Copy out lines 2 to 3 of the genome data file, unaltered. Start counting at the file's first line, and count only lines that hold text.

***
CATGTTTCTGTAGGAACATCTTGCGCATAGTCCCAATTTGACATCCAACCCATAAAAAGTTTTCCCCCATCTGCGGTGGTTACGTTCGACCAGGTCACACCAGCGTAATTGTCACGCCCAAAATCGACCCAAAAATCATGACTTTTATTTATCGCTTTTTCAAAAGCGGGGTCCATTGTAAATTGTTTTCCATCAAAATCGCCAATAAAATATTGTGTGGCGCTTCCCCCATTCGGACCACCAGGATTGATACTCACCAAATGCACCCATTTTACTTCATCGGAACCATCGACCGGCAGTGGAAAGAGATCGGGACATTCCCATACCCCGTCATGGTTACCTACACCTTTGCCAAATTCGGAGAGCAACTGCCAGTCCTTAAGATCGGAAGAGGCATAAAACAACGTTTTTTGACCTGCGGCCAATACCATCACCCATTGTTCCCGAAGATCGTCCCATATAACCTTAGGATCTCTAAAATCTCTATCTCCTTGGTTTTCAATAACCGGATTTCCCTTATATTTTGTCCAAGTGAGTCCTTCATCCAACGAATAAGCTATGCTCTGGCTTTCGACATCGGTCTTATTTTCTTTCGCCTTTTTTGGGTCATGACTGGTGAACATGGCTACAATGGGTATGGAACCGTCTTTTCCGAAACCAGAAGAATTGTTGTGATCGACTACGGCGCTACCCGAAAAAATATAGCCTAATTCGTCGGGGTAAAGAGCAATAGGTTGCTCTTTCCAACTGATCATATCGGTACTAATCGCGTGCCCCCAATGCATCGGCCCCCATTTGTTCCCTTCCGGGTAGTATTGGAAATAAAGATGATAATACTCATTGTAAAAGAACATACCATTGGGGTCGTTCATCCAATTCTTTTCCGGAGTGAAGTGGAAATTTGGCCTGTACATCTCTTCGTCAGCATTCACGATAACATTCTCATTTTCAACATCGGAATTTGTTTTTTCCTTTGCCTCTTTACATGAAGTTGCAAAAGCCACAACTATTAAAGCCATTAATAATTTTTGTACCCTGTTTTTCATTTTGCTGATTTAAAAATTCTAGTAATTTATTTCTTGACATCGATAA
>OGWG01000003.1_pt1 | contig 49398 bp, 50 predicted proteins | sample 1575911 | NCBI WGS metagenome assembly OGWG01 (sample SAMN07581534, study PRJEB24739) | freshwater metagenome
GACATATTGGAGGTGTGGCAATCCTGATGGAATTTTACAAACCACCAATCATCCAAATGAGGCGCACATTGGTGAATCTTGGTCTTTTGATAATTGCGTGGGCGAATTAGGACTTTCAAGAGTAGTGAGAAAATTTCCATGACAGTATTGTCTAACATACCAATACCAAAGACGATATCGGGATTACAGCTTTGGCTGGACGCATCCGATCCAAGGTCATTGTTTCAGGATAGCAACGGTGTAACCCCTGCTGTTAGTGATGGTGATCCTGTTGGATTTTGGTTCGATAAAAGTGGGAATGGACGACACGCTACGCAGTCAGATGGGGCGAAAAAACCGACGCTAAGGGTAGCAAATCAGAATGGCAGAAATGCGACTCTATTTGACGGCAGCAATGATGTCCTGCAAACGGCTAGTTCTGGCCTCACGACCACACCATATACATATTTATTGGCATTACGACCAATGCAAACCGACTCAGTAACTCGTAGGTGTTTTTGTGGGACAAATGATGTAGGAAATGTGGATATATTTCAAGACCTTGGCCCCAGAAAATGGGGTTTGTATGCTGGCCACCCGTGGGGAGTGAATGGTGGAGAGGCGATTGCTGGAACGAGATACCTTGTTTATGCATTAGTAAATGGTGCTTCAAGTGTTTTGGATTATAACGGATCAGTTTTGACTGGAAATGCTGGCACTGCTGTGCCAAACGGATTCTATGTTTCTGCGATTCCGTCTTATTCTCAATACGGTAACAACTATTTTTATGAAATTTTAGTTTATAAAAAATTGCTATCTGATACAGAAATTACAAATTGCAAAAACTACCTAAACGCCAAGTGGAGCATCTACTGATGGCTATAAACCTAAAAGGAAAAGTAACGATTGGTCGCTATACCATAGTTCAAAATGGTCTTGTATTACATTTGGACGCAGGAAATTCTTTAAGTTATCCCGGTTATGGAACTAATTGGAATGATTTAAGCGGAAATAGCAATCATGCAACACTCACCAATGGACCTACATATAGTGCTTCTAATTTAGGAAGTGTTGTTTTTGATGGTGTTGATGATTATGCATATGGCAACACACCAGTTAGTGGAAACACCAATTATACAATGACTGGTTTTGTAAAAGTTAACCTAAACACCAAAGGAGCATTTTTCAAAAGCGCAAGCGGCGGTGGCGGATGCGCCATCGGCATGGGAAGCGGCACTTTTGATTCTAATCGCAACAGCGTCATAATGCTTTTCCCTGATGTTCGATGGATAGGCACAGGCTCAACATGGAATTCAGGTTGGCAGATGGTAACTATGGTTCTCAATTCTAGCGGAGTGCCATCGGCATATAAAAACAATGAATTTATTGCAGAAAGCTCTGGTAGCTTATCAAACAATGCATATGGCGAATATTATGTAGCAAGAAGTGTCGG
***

>OGWG01000003.1_pt1 | contig 49398 bp, 50 predicted proteins | sample 1575911 | NCBI WGS metagenome assembly OGWG01 (sample SAMN07581534, study PRJEB24739) | freshwater metagenome
GACATATTGGAGGTGTGGCAATCCTGATGGAATTTTACAAACCACCAATCATCCAAATGAGGCGCACATTGGTGAATCTTGGTCTTTTGATAATTGCGTGGGCGAATTAGGACTTTCAAGAGTAGTGAGAAAATTTCCATGACAGTATTGTCTAACATACCAATACCAAAGACGATATCGGGATTACAGCTTTGGCTGGACGCATCCGATCCAAGGTCATTGTTTCAGGATAGCAACGGTGTAACCCCTGCTGTTAGTGATGGTGATCCTGTTGGATTTTGGTTCGATAAAAGTGGGAATGGACGACACGCTACGCAGTCAGATGGGGCGAAAAAACCGACGCTAAGGGTAGCAAATCAGAATGGCAGAAATGCGACTCTATTTGACGGCAGCAATGATGTCCTGCAAACGGCTAGTTCTGGCCTCACGACCACACCATATACATATTTATTGGCATTACGACCAATGCAAACCGACTCAGTAACTCGTAGGTGTTTTTGTGGGACAAATGATGTAGGAAATGTGGATATATTTCAAGACCTTGGCCCCAGAAAATGGGGTTTGTATGCTGGCCACCCGTGGGGAGTGAATGGTGGAGAGGCGATTGCTGGAACGAGATACCTTGTTTATGCATTAGTAAATGGTGCTTCAAGTGTTTTGGATTATAACGGATCAGTTTTGACTGGAAATGCTGGCACTGCTGTGCCAAACGGATTCTATGTTTCTGCGATTCCGTCTTATTCTCAATACGGTAACAACTATTTTTATGAAATTTTAGTTTATAAAAAATTGCTATCTGATACAGAAATTACAAATTGCAAAAACTACCTAAACGCCAAGTGGAGCATCTACTGATGGCTATAAACCTAAAAGGAAAAGTAACGATTGGTCGCTATACCATAGTTCAAAATGGTCTTGTATTACATTTGGACGCAGGAAATTCTTTAAGTTATCCCGGTTATGGAACTAATTGGAATGATTTAAGCGGAAATAGCAATCATGCAACACTCACCAATGGACCTACATATAGTGCTTCTAATTTAGGAAGTGTTGTTTTTGATGGTGTTGATGATTATGCATATGGCAACACACCAGTTAGTGGAAACACCAATTATACAATGACTGGTTTTGTAAAAGTTAACCTAAACACCAAAGGAGCATTTTTCAAAAGCGCAAGCGGCGGTGGCGGATGCGCCATCGGCATGGGAAGCGGCACTTTTGATTCTAATCGCAACAGCGTCATAATGCTTTTCCCTGATGTTCGATGGATAGGCACAGGCTCAACATGGAATTCAGGTTGGCAGATGGTAACTATGGTTCTCAATTCTAGCGGAGTGCCATCGGCATATAAAAACAATGAATTTATTGCAGAAAGCTCTGGTAGCTTATCAAACAATGCATATGGCGAATATTATGTAGCAAGAAGTGTCGG